Afghan failure; time to rethink war on terror

Author, Nicholas Sengoba. PHOTO/FILE

What you need to know:

  • Research by Brown University estimates losses in the Afghan security forces at 69,000. It puts the number of civilians and militants killed at about 51,000 each. 

We would laugh and joke if the collapse of the raw colonial dream of the West in Afghanistan had not been a serious human tragedy. 

Research by Brown University estimates losses in the Afghan security forces at 69,000. It puts the number of civilians and militants killed at about 51,000 each. 

More than 3,500 coalition soldiers have died since 2001 - about two-thirds of them Americans. More than 20,000 US soldiers have been injured. (www.history .com/Afghanistan war)
The war, which was hastily launched on October 7 2001 after the twin tower attacks of September 11 2001, is the longest war ever waged by the US. 

It has ended almost exactly where it started. The Taliban, a designated terror organisation, is still alive and kicking and bossing affairs in Kabul. 

 More than $2 trillion has been spent on that adventure that has ended with the US and its allies beating an untidy hasty retreat. In a wider context of the wars on terror, in Afghanistan, Iraq, Syria, and Pakistan have cost American taxpayers $6.4 trillion since they began in 2001.

What is confounding is that after all this most of these countries have not ‘reformed’ to expectation. They have become more disorganised because of the fighting which has weakened central authority or even the solid grip of dictators who ensured some order despite their warts. 

In this new dispensation, they have become havens of all manner of terror groups that are mushrooming globally.  The likes of ISIS, Boko Haram, Al-Shabaab etc. The leaders of the world in this vein seem to be digging themselves into a deeper hole.

Their driving force is the quest to put to an end what they call militant Islam. The followers of the faith have many times found themselves feeling like they are all condemned. They feel like the war on terror is a war on Islam.

It does not help that with the new ways of war that depend heavily on flying missiles and other weapons from distances and less on boots on the ground, you have ended up with collateral damage. 

This is basically innocent people being killed or injured. This just increases the anger and resentment of the West and its ways in most of the regions where it has taken the war on terror.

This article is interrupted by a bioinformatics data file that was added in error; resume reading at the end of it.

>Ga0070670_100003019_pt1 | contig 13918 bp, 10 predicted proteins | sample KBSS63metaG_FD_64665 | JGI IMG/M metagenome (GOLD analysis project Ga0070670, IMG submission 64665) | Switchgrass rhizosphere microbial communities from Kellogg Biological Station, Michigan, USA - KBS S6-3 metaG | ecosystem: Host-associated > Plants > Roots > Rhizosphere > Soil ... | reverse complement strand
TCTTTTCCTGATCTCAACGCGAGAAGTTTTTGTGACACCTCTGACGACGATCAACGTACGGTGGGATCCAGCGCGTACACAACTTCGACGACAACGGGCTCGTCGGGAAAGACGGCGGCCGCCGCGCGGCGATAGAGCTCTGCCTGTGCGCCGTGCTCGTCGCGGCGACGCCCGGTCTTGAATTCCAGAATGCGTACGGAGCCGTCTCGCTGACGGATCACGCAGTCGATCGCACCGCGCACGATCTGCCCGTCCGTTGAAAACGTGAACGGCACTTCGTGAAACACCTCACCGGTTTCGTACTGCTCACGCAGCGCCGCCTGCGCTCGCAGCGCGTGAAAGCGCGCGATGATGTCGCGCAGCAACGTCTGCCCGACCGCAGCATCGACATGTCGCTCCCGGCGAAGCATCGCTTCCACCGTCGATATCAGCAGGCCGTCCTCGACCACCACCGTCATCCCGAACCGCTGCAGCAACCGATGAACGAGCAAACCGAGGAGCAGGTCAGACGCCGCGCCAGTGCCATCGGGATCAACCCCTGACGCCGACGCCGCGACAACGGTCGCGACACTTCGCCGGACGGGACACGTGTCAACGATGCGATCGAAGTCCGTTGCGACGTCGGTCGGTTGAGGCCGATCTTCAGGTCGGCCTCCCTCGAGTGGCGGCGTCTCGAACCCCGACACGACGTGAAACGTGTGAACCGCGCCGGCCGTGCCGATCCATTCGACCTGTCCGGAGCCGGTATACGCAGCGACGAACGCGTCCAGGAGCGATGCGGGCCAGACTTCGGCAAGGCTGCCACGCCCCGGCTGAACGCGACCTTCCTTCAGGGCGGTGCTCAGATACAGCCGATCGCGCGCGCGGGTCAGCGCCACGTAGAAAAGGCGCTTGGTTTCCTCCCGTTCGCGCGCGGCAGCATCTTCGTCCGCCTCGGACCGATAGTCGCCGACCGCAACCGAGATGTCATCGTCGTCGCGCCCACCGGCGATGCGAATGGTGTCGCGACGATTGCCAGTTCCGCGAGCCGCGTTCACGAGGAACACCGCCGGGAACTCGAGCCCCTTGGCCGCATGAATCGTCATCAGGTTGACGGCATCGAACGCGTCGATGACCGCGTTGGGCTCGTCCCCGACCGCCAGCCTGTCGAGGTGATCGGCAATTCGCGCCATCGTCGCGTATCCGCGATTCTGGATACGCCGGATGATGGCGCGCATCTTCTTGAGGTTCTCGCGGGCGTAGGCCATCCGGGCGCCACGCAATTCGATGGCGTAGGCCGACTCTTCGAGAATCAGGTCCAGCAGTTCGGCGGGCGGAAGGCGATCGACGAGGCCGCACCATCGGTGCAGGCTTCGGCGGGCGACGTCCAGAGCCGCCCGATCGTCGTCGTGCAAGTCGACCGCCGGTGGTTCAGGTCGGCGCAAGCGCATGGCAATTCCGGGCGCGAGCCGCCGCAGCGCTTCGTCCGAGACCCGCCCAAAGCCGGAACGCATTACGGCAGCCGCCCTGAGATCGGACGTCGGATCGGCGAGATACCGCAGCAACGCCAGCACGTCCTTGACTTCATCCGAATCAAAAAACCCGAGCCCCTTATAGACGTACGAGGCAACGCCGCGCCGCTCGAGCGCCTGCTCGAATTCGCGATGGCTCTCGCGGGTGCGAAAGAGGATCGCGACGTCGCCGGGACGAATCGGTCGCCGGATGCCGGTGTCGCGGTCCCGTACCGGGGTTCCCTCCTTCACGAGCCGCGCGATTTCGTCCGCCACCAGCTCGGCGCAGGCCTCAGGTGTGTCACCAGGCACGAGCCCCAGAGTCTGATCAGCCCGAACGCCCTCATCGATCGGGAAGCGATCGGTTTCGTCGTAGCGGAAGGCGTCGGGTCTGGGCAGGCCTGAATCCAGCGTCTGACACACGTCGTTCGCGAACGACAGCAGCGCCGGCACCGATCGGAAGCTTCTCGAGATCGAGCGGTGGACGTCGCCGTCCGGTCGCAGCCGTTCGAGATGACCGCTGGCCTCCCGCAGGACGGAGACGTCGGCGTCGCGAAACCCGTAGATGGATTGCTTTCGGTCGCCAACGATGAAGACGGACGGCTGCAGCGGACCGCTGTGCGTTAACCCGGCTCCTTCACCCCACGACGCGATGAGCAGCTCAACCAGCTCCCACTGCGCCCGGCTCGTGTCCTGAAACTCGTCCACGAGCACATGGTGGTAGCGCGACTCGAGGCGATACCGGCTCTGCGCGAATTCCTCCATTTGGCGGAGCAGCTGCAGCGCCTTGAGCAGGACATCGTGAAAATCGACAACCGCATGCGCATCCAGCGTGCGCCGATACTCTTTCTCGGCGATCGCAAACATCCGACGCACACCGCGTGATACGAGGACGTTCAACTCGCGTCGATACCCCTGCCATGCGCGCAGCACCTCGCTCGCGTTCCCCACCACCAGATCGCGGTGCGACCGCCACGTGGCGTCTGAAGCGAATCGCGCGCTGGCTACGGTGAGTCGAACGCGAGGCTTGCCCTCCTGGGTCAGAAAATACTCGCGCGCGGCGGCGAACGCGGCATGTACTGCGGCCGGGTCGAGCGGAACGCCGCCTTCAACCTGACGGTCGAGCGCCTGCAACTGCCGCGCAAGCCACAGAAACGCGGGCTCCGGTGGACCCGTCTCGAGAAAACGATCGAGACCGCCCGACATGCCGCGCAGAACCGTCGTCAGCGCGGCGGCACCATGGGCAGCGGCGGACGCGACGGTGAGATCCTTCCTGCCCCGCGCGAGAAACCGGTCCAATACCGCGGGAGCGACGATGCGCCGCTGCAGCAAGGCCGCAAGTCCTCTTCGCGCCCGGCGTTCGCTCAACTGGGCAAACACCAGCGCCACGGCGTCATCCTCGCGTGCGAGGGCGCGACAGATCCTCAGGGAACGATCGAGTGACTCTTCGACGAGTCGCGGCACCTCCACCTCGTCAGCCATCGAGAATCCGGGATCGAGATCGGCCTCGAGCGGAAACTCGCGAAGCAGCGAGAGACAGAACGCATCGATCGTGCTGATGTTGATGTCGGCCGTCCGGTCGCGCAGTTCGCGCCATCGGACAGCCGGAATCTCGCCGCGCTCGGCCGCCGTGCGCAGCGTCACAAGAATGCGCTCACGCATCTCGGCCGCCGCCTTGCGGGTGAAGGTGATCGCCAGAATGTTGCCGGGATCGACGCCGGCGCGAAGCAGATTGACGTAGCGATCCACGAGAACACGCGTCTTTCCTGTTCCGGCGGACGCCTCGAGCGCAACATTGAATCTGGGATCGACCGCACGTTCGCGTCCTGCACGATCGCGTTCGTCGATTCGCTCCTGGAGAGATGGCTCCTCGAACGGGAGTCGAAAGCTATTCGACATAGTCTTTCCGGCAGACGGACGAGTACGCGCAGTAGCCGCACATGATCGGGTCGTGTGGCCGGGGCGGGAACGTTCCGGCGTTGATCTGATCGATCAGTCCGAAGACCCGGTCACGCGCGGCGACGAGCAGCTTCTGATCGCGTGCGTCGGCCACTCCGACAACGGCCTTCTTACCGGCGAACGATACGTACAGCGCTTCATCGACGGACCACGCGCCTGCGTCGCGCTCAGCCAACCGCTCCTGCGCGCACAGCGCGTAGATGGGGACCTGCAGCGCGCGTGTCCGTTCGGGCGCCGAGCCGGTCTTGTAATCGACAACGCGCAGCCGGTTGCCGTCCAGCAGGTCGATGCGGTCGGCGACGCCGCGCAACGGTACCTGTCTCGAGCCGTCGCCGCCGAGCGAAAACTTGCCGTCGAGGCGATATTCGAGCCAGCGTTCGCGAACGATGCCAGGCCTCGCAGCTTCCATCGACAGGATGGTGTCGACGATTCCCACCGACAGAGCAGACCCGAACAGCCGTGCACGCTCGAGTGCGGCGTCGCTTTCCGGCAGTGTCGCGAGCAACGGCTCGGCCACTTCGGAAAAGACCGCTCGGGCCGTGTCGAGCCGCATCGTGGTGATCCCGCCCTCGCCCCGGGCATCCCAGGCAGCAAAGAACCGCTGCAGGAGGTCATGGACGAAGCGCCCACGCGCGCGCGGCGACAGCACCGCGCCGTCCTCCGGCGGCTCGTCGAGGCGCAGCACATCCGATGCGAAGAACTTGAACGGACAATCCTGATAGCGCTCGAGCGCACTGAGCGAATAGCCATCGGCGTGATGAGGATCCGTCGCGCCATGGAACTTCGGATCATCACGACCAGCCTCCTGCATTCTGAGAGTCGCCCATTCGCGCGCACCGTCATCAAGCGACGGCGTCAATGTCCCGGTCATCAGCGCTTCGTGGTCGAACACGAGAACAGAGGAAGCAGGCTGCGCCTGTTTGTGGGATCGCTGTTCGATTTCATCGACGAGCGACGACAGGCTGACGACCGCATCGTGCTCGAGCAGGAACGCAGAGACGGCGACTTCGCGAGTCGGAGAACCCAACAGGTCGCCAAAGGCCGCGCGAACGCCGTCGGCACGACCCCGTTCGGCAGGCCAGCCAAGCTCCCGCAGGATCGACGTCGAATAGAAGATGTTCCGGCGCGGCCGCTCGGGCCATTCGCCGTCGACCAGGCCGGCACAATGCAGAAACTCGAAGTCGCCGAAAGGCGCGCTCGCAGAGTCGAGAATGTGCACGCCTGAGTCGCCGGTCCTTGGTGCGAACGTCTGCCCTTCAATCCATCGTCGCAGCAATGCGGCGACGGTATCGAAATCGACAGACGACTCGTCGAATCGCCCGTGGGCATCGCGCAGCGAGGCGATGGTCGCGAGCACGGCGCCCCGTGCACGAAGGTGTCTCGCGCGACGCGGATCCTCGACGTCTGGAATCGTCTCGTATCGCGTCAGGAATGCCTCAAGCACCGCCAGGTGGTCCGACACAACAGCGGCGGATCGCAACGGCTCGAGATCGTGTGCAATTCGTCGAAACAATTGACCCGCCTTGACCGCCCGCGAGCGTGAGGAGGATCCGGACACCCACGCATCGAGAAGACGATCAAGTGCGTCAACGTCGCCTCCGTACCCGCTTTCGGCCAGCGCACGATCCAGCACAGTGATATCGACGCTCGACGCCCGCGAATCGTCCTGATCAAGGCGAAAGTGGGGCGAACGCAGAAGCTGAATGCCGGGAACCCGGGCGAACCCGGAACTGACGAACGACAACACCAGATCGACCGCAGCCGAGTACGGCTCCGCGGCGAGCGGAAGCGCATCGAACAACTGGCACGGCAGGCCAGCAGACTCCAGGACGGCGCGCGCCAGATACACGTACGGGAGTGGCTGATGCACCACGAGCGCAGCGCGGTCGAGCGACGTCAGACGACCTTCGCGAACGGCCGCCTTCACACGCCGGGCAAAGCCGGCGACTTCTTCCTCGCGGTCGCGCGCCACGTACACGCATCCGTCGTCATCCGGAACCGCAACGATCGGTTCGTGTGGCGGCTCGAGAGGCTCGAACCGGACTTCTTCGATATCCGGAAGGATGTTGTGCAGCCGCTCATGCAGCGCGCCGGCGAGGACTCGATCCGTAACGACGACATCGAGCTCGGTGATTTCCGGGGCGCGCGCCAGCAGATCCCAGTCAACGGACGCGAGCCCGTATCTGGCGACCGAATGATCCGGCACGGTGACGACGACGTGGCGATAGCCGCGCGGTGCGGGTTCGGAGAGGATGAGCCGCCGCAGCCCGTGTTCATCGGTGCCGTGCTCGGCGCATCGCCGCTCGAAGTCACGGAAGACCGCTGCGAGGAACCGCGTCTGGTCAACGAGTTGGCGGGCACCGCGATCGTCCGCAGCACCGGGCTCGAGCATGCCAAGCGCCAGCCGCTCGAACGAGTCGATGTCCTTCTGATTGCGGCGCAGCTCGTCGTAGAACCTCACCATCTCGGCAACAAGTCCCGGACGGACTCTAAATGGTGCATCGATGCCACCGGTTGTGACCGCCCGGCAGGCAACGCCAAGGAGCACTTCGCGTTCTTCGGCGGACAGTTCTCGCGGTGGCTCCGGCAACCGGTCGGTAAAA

The West is for all intents and purposes viewed as an aggressor trying to impose its ways and beliefs in the Middle East and Afghanistan. Those who preach militant Islam procure sympathy from many Muslims who have lost loved ones in this cross fire.  

They view most of the authorities in their countries as stooges imposed by the West to market Western values at the expense of Islam.

So these governments are treated with antipathy and can only hold on realistically with the physical presence and assistance of foreign governments. That’s why when the US and NATO decided to count their losses and run, they climbed down the high horse and initiated peace talks between the Taliban and the Afghan government.

This should have been the entry point of the US and its Western allies into Afghanistan over 20 years ago! But they gave war a chance and now the rest is acrimonious history with a whiff of ignominy.

The lesson learnt here is that however detestable the culture and beliefs of a country are viewed, force may not be the best and safest option to change it. This is because these are matters deep down in the hearts and mind that must be worn over by persuasion.

If genuine change is going to come, then it will have to be through the application of soft power. But most importantly it will have to be organically initiated by that society tailored according to their needs and requirements.

Islam militant, radical or otherwise, will only get worse if force is applied on those who practice it.  The time to rethink the so called war on terror is now otherwise the world will continue losing more lives in expensive wars sponsored by the West yet the threat of terror will keep growing. 

Mr Sengoba is a commentator on political and social issues
Twitter: @nsengoba


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